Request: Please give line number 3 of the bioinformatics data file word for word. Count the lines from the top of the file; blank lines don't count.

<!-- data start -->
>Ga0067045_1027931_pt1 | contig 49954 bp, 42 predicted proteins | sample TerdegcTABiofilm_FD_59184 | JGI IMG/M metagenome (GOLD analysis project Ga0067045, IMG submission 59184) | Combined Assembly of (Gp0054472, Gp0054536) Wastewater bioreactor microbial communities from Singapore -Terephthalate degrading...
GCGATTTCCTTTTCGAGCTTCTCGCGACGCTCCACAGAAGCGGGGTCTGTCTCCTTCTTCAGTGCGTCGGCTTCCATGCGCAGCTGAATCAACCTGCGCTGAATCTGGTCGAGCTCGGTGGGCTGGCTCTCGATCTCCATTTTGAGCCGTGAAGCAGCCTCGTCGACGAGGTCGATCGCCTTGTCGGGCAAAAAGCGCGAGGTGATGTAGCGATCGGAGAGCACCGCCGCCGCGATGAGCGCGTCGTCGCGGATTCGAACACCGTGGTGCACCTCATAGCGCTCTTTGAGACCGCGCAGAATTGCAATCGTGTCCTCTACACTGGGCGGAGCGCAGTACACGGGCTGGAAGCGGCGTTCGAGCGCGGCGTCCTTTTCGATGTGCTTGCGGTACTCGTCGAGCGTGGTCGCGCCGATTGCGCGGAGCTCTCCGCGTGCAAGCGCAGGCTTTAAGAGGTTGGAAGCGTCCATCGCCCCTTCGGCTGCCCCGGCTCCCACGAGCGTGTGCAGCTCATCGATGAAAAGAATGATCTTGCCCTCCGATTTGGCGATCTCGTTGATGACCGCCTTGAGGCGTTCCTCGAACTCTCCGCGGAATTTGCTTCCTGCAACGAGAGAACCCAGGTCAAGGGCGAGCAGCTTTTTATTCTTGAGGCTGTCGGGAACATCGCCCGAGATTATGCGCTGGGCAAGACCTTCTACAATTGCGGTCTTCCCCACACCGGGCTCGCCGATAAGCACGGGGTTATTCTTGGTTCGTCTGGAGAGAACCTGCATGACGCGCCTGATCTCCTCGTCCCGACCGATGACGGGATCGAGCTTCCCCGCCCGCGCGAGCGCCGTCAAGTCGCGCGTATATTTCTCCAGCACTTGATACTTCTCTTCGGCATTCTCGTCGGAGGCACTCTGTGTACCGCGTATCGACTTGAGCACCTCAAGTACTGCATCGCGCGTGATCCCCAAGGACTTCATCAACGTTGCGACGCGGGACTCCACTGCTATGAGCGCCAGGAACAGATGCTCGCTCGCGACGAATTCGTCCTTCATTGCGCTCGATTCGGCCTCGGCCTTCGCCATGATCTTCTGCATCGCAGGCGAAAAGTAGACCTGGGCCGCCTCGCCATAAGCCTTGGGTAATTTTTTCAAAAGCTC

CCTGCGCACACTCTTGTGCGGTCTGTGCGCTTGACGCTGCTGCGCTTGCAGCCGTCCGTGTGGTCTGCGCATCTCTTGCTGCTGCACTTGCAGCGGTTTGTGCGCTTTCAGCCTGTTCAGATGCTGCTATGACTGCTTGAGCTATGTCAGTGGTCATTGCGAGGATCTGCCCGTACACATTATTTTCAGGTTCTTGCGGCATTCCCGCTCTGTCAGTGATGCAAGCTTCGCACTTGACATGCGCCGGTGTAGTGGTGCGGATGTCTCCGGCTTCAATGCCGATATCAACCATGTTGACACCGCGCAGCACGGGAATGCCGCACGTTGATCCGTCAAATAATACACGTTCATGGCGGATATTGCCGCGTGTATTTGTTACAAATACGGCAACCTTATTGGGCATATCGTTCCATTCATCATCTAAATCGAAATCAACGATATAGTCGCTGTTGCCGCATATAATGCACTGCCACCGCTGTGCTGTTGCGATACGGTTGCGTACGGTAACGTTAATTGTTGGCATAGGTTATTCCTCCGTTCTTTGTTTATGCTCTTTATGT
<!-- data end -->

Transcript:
CCTGCGCACACTCTTGTGCGGTCTGTGCGCTTGACGCTGCTGCGCTTGCAGCCGTCCGTGTGGTCTGCGCATCTCTTGCTGCTGCACTTGCAGCGGTTTGTGCGCTTTCAGCCTGTTCAGATGCTGCTATGACTGCTTGAGCTATGTCAGTGGTCATTGCGAGGATCTGCCCGTACACATTATTTTCAGGTTCTTGCGGCATTCCCGCTCTGTCAGTGATGCAAGCTTCGCACTTGACATGCGCCGGTGTAGTGGTGCGGATGTCTCCGGCTTCAATGCCGATATCAACCATGTTGACACCGCGCAGCACGGGAATGCCGCACGTTGATCCGTCAAATAATACACGTTCATGGCGGATATTGCCGCGTGTATTTGTTACAAATACGGCAACCTTATTGGGCATATCGTTCCATTCATCATCTAAATCGAAATCAACGATATAGTCGCTGTTGCCGCATATAATGCACTGCCACCGCTGTGCTGTTGCGATACGGTTGCGTACGGTAACGTTAATTGTTGGCATAGGTTATTCCTCCGTTCTTTGTTTATGCTCTTTATGT